By Beting Laygo Dolor
MANILA – The warning signs this week are undeniable. New cases of COVID-19 spurred by its Delta variant are spreading like wildfire.
As such, the Philippines may be overrun by the new coronavirus variant much like its next door neighbor Indonesia, now one of the global epicenters of the pandemic.
COVID cases in Metro Manila jumped by 65 percent compared to last week, the Health department said Wednesday, Aug. 4. As of that date, the country recorded 7,342 new cases.
As of Tuesday, Aug.3, there were 6,879 new cases recorded by the Department of Health (DOH).
This is compared to the 8,167 new cases recorded on Monday, Aug. 2; the 8,735 cases reported on Sunday, Aug.1; and 8,147 cases on Saturday, July 31; and 8,562 cases on Friday, July 30.
It should be noted that the “low” number of new cases for Aug.3 was due to fewer tested samples in laboratories over the weekend. It is almost a certainty that the final number is substantially higher.
The July 30 cases showed a dramatic increase from the July 29 total of 5,735 and the days prior to that when the totals were mostly in the 5,000 to 6,000 range.
Also on Tuesday, this week, the DOH reclassified the National Capital Region as a “high risk” a little more than a month after saying it was a “low risk” area following the hike in average daily attack rate of the virus.
New cases are being recorded at a faster-than-expected clip. The 10,000 cases a day projected by OCTA Research to take place by September — recently seconded by the DOH which expects 11,000/day — is likely to be hit by next week if the current trajectory is maintained.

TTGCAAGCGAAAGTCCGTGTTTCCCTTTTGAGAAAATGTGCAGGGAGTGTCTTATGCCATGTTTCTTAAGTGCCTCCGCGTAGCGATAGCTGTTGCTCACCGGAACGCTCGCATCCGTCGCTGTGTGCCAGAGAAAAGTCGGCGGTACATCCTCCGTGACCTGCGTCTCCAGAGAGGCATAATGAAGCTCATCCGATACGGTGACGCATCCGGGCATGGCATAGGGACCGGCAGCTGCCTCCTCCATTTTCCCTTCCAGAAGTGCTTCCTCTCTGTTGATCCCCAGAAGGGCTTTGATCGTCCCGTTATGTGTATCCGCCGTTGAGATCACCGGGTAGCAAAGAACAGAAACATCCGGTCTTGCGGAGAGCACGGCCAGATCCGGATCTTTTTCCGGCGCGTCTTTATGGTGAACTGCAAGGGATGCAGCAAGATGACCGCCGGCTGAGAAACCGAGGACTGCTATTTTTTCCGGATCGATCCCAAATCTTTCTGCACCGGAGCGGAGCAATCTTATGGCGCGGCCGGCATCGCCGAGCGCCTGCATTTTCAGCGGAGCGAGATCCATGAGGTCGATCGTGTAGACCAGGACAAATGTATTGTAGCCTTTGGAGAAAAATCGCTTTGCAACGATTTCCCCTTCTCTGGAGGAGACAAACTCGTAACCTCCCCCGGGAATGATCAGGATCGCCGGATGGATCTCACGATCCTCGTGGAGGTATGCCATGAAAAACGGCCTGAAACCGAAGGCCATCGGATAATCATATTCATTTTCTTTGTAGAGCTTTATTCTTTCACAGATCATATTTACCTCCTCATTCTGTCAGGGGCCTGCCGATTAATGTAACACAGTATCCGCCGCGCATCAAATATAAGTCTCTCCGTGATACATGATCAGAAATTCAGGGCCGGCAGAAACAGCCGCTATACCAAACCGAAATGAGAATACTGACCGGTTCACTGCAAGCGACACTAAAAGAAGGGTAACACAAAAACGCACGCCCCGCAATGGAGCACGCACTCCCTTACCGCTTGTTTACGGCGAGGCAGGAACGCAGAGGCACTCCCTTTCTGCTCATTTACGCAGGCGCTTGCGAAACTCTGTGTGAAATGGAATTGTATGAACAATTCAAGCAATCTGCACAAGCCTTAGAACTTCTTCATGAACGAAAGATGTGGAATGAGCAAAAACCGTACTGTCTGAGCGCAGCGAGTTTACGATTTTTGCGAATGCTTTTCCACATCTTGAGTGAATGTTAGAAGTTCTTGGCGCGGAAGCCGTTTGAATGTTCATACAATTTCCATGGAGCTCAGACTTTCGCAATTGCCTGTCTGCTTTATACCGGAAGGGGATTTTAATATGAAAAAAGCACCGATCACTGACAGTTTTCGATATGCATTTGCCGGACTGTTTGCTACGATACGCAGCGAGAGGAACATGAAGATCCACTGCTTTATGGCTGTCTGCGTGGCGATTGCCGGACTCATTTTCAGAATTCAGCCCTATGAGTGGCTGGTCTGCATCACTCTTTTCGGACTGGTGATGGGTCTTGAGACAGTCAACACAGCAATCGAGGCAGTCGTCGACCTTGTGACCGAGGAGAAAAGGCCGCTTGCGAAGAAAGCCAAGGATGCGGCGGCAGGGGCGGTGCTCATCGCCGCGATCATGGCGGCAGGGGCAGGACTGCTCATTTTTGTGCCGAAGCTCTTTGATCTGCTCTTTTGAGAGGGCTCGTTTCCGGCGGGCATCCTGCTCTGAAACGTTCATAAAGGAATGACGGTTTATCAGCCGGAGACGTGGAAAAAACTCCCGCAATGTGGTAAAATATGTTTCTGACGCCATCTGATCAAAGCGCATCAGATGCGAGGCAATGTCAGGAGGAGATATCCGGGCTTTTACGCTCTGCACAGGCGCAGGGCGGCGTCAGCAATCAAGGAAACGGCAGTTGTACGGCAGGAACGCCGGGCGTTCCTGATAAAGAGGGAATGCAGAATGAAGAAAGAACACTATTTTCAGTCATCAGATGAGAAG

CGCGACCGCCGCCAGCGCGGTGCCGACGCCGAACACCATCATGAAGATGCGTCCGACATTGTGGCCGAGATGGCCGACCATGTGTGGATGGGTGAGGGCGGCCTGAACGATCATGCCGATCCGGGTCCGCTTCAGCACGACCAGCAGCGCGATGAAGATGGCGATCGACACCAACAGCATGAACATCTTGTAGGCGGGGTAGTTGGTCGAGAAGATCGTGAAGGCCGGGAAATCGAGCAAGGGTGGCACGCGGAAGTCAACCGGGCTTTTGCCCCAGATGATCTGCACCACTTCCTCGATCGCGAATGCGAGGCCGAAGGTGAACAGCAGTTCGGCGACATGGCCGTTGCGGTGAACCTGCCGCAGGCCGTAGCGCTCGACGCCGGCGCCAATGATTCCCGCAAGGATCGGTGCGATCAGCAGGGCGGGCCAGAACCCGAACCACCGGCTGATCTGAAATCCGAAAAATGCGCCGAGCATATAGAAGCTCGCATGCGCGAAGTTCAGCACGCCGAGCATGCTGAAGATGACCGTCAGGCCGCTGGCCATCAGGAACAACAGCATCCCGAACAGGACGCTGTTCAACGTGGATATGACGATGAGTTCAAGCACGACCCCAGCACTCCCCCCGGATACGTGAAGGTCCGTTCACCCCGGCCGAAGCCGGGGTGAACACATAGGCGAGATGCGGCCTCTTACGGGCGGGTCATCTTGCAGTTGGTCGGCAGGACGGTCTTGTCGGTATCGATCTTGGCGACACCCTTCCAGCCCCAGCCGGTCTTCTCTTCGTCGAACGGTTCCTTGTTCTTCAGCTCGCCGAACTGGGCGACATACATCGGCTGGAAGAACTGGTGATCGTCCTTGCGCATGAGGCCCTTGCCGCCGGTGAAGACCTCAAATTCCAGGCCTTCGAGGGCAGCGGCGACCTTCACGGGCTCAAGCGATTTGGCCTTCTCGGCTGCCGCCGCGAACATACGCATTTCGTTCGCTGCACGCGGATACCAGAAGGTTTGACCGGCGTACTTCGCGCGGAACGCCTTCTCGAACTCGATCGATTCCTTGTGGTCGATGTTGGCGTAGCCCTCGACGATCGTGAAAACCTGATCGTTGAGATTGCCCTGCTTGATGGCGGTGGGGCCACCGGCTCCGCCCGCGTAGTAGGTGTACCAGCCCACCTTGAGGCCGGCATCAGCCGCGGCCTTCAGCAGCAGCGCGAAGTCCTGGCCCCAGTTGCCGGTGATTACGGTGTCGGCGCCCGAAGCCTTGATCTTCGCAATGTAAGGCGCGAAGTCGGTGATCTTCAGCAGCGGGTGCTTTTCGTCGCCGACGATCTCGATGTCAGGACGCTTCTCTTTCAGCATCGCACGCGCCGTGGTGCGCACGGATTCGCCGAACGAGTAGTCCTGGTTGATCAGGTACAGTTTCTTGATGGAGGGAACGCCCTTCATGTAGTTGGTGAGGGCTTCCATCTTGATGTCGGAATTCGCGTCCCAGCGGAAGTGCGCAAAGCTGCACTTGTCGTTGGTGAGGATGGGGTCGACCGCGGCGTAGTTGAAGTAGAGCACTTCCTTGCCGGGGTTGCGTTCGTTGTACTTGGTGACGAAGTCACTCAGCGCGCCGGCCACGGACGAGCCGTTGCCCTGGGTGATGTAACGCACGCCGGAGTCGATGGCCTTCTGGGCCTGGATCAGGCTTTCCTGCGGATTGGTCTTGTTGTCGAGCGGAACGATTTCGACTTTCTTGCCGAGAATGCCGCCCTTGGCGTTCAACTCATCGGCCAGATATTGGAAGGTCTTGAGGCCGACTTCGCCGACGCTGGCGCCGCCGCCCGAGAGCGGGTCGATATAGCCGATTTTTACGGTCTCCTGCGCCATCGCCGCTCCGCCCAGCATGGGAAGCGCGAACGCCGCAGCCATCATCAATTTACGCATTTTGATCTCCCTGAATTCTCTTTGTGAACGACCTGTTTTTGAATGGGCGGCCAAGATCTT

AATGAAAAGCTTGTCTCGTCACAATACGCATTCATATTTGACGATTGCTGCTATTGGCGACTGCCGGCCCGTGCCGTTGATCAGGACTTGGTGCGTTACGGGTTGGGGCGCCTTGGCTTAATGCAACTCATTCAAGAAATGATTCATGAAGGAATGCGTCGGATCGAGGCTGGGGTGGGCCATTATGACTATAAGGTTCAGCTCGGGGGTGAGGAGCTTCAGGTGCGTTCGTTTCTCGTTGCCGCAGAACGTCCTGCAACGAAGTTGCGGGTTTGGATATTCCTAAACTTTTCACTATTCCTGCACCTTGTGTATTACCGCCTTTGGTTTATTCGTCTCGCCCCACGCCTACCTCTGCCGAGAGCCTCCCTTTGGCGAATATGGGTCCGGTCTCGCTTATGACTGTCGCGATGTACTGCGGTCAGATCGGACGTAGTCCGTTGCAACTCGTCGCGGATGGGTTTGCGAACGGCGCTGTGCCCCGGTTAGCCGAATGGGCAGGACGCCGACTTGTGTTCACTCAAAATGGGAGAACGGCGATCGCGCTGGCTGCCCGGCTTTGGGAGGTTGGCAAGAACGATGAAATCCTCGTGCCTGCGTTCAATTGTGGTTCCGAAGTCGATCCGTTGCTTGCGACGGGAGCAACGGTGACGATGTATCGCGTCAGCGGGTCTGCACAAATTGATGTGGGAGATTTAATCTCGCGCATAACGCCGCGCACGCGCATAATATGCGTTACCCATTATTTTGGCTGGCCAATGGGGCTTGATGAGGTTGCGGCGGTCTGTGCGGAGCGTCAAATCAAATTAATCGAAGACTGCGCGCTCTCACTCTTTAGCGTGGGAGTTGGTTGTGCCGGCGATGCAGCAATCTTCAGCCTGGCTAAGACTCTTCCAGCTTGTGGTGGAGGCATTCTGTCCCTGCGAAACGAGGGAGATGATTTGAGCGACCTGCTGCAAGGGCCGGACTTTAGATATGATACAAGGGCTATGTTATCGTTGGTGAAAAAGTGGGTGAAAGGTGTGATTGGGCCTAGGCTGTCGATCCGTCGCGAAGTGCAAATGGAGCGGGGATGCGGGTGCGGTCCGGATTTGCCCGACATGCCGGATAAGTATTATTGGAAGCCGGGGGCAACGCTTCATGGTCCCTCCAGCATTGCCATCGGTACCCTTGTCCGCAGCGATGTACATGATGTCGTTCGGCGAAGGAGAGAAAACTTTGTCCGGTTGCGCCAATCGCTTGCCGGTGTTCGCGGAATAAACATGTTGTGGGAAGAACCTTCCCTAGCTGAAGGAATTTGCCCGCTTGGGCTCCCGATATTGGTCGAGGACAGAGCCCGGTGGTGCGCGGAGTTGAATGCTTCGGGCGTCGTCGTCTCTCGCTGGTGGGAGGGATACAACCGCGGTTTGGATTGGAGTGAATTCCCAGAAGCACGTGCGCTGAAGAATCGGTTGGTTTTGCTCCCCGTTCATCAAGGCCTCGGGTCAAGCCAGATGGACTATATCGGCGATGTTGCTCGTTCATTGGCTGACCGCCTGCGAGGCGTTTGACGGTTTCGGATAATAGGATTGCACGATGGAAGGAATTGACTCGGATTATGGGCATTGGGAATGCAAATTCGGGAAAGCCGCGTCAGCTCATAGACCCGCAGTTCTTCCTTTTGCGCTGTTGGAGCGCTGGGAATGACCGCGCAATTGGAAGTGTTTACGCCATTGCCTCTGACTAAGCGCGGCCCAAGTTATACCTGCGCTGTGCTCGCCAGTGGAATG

Health undersecretary Rosario Vergeire said this week that the government already assumes there is a community transmission of the Delta variant due to the exponential rise in COVID-19 cases.
Community transmission occurs when an infectious disease spreads within a group of people who have no known contact with a person infected or exposed to the disease.
The surge is again expected to put a tremendous strain on the public and private hospitals of the metropolis, similar to what happened last year when countless patients had to be turned away due to lack of rooms and beds.
Health undersecretary Leopoldo Vega told local media that the DOH was “not capable of handling if the surge will be three times to four times compared to last year.”
This is because “our resources are finite,” he said.
Vega said the Delta variant can infect up to eight people at one time.
To prevent the further spread of COVID-19 cases in the National Capital Region, the government will again impose the strictest lockdown known as enhanced community quarantine (ECQ) from Aug. 6 to 20.
During the two-week period, longer curfew hours will be enforced, from 8:00pm to 4:00am.
Cabinet Secretary Karlo Nograles, co-chairman of the Inter-Agency Task Force (IATF) for the Management of Emerging Infectious Diseases, said he was not sure if the ECQ would only last for two weeks. He said it will all depend on the number of COVID-19 cases plus the progress of the government’s vaccination drive.
Nograles reiterated the potential worst-case scenario of up to 30,000 new cases daily without the reimposition of the ECQ.
During the ECQ, the government plans to administer four million vaccines to residents of the metropolis.
The government will also release P1,000 (about $20) cash assistance for every adult during the lockdown period, up to a maximum of P4,000 ($80) per household.